fees to include National fees. In fact, their membership is over three times it was when they were a support group.]
Encourage your children to send work to Tall Poppies.
- Should you charge any fees?
At first, it is probably better to have user pays charges only: payment for speakers, room hire, equipment etc. as
it arises, proportioned over the attendees. However, without some sort of fee structure, it can be difficult to put
out newsletters. What often occurs is that people donate the stationery, stamps etc. This may be acceptable but
can get out of hand and people can become resentful because they feel they are being used, particularly if a group
grows in numbers.
If you do not want to charge a fee to cover what is, in effect, administration fees, try and get a local firm, perhaps
a book shop, to sponsor you. They may also offer a discount for members.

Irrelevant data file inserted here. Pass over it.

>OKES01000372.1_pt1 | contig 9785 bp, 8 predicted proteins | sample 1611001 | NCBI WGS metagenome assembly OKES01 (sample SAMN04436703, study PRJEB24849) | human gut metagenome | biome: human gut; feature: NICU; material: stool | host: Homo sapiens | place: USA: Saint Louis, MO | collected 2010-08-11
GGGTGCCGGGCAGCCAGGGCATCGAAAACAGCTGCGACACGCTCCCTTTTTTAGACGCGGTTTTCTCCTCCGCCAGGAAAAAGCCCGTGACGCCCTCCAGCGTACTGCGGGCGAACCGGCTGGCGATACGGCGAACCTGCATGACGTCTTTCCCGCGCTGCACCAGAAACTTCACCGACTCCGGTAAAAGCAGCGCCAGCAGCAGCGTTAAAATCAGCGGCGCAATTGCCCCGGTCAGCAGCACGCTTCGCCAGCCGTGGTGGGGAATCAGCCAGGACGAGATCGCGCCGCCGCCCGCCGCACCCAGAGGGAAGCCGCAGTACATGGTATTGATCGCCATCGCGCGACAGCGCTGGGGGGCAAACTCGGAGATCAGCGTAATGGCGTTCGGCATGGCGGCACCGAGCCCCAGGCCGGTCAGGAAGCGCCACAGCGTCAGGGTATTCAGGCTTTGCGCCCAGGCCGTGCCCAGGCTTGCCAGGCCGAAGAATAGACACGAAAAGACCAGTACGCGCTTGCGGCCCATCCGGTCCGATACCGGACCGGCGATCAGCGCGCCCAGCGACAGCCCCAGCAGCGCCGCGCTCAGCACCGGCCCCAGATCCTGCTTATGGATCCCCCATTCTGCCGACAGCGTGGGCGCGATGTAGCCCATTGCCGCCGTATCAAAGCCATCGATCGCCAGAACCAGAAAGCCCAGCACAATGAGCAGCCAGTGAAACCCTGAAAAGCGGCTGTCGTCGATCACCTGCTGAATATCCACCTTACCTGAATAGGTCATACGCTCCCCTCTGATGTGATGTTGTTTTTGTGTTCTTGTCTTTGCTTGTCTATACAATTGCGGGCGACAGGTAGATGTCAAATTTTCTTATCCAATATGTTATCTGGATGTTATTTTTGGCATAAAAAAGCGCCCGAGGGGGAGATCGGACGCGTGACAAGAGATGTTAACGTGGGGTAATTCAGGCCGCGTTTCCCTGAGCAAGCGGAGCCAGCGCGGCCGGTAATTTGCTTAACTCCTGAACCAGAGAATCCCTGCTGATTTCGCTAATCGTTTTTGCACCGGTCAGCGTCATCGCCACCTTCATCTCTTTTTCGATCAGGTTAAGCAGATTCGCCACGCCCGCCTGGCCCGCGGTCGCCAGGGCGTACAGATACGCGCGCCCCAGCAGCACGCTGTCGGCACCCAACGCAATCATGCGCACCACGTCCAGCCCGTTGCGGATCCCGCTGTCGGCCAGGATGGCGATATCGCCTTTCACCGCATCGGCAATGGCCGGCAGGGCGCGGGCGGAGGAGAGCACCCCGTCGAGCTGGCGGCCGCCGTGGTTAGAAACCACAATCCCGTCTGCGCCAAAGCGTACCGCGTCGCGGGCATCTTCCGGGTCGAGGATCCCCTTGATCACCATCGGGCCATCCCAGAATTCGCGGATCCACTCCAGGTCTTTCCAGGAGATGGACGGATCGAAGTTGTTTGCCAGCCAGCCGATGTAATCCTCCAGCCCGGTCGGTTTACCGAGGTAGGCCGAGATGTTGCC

You may like to charge a door fee for each meeting which should cover all costs but have a bit extra added to be
put into a fund to allow you to cover any shortfall in activity costs, newsletters and purchase of equipment.
Always have two signatories on any cheque account.
If you become a branch you can have the advantage of being part of an incorporated society without having to go to
the trouble of incorporating yourself.
Rotary clubs and the like are often willing to donate games and equipment and are worth approaching.
Local schools or kindergartens that have a culture of encouraging gifted children will often make rooms and/or
equipment available for your use at no charge.